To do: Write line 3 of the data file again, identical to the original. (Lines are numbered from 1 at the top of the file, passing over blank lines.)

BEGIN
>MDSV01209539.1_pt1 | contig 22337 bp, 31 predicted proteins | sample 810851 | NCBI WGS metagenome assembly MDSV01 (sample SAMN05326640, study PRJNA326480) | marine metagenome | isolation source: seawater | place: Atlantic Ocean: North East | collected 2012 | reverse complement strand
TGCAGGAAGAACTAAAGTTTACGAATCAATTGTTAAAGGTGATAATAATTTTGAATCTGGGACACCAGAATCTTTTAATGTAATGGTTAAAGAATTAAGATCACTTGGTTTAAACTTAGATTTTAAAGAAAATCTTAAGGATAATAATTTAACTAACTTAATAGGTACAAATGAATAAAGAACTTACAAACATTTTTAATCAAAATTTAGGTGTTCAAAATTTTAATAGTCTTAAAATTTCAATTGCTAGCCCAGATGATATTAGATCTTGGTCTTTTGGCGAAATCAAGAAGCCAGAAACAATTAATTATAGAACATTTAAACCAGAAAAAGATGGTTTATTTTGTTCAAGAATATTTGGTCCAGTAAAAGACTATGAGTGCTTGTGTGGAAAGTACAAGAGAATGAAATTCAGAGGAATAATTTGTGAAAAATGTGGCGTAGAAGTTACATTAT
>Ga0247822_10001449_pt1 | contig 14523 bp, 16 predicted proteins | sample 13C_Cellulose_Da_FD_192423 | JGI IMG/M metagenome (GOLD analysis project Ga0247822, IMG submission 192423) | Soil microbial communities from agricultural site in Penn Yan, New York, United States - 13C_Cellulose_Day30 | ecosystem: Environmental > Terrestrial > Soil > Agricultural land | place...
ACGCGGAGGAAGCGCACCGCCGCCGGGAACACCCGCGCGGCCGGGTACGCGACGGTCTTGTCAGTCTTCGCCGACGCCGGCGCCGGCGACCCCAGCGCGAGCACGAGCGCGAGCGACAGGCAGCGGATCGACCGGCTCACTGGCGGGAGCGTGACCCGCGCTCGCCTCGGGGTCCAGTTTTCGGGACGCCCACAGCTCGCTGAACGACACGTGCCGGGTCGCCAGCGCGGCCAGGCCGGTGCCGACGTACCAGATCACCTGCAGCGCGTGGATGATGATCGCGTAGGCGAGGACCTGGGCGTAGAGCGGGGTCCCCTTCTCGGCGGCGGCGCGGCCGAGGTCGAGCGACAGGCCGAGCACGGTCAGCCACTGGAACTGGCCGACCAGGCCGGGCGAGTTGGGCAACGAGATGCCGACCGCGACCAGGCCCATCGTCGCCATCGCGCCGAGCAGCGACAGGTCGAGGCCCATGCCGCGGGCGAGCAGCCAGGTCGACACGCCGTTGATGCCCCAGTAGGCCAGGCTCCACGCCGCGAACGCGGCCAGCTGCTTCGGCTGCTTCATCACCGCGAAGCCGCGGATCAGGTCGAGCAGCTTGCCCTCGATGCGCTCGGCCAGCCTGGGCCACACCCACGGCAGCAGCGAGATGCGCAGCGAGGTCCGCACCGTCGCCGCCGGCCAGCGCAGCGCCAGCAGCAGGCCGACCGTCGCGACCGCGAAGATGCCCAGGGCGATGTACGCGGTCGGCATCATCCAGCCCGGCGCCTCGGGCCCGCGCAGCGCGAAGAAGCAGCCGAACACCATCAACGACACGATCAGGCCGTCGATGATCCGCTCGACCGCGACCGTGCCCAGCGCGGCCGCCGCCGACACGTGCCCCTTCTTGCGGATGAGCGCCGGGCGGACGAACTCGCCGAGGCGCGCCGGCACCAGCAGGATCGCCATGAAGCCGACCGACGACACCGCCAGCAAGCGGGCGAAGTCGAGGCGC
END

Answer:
>Ga0247822_10001449_pt1 | contig 14523 bp, 16 predicted proteins | sample 13C_Cellulose_Da_FD_192423 | JGI IMG/M metagenome (GOLD analysis project Ga0247822, IMG submission 192423) | Soil microbial communities from agricultural site in Penn Yan, New York, United States - 13C_Cellulose_Day30 | ecosystem: Environmental > Terrestrial > Soil > Agricultural land | place...